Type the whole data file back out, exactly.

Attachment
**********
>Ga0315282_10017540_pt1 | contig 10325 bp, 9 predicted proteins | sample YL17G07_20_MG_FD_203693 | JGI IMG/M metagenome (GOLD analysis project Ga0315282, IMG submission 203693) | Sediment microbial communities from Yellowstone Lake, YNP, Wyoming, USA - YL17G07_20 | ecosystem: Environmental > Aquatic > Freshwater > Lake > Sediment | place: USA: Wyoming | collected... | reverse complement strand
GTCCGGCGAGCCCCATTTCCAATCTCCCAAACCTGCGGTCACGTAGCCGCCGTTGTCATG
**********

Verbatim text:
>Ga0315282_10017540_pt1 | contig 10325 bp, 9 predicted proteins | sample YL17G07_20_MG_FD_203693 | JGI IMG/M metagenome (GOLD analysis project Ga0315282, IMG submission 203693) | Sediment microbial communities from Yellowstone Lake, YNP, Wyoming, USA - YL17G07_20 | ecosystem: Environmental > Aquatic > Freshwater > Lake > Sediment | place: USA: Wyoming | collected... | reverse complement strand
GTCCGGCGAGCCCCATTTCCAATCTCCCAAACCTGCGGTCACGTAGCCGCCGTTGTCATG